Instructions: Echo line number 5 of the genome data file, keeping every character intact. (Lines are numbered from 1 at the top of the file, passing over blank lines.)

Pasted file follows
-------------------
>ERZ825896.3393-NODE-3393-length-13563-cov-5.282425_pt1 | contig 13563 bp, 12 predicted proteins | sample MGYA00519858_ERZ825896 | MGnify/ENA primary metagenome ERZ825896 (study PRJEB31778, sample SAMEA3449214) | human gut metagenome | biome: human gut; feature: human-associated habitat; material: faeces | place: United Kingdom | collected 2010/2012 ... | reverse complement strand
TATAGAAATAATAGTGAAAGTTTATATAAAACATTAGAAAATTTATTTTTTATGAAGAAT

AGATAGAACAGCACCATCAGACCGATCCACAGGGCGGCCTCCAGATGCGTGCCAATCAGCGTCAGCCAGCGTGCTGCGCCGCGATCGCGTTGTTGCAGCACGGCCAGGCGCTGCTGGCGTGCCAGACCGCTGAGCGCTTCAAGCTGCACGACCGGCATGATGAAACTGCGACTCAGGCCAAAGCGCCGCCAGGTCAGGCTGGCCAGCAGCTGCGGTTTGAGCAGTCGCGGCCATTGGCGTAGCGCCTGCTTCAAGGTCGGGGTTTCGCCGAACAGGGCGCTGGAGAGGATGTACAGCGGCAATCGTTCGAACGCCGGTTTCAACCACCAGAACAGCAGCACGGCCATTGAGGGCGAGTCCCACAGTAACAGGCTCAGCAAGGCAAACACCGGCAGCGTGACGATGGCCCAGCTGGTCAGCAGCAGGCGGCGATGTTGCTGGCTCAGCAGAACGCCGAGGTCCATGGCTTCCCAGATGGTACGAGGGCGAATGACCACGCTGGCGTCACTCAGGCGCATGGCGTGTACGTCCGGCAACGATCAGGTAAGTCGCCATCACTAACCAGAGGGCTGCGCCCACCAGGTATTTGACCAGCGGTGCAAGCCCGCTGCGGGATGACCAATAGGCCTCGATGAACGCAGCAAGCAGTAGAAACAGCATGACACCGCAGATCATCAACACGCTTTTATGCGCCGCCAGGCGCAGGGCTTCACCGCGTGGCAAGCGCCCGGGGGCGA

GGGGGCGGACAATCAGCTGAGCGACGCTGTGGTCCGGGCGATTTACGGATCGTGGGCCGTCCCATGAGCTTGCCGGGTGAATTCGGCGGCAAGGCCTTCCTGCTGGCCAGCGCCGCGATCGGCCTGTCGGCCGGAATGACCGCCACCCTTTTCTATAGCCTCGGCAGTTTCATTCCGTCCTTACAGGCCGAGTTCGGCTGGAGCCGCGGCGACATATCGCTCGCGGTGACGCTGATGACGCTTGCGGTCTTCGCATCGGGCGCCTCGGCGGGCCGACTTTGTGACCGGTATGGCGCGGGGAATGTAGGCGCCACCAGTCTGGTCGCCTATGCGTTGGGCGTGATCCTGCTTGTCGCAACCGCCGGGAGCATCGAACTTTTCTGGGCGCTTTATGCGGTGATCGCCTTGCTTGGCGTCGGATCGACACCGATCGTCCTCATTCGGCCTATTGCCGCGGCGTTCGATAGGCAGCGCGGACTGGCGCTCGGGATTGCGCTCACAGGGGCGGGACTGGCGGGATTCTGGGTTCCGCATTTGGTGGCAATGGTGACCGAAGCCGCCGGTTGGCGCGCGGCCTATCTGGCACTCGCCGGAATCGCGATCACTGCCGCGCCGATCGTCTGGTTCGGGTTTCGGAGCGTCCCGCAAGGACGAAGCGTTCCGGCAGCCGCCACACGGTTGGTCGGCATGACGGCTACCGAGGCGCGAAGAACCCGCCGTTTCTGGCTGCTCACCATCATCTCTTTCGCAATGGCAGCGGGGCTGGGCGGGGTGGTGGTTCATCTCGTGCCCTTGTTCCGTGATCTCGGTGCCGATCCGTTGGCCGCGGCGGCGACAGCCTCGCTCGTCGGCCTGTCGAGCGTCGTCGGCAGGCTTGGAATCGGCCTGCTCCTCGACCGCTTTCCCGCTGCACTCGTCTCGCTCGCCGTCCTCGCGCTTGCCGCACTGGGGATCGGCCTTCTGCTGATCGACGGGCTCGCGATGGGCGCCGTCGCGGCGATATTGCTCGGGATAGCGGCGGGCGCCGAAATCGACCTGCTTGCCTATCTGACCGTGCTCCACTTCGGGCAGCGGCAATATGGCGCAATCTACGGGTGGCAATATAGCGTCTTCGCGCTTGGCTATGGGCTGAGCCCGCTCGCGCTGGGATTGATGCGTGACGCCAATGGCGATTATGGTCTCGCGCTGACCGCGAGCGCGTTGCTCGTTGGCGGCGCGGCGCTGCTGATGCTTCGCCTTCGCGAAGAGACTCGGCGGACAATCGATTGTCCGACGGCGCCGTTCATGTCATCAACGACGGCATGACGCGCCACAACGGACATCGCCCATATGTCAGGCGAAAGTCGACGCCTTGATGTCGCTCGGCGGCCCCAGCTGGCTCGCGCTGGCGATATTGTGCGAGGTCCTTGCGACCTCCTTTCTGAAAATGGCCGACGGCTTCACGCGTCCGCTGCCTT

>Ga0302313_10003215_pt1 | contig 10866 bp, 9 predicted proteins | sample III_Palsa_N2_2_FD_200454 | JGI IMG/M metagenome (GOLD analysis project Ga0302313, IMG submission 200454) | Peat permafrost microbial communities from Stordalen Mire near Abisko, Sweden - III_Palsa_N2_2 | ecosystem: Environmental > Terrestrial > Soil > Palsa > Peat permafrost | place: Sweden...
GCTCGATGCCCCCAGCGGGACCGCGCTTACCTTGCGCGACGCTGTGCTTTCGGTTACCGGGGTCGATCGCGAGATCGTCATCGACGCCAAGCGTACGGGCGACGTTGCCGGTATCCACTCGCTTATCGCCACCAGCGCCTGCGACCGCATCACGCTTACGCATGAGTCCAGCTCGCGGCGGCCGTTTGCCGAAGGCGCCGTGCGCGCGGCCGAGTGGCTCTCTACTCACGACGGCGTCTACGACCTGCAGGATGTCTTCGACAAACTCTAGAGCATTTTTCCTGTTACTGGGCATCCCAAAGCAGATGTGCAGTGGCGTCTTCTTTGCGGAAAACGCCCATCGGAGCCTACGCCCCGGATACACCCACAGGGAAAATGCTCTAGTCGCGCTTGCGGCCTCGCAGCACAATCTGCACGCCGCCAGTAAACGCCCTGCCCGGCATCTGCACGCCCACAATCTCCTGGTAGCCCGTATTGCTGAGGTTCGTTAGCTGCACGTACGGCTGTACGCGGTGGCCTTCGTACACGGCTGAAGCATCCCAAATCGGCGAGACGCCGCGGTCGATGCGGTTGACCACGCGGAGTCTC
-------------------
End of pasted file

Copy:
>Ga0302313_10003215_pt1 | contig 10866 bp, 9 predicted proteins | sample III_Palsa_N2_2_FD_200454 | JGI IMG/M metagenome (GOLD analysis project Ga0302313, IMG submission 200454) | Peat permafrost microbial communities from Stordalen Mire near Abisko, Sweden - III_Palsa_N2_2 | ecosystem: Environmental > Terrestrial > Soil > Palsa > Peat permafrost | place: Sweden...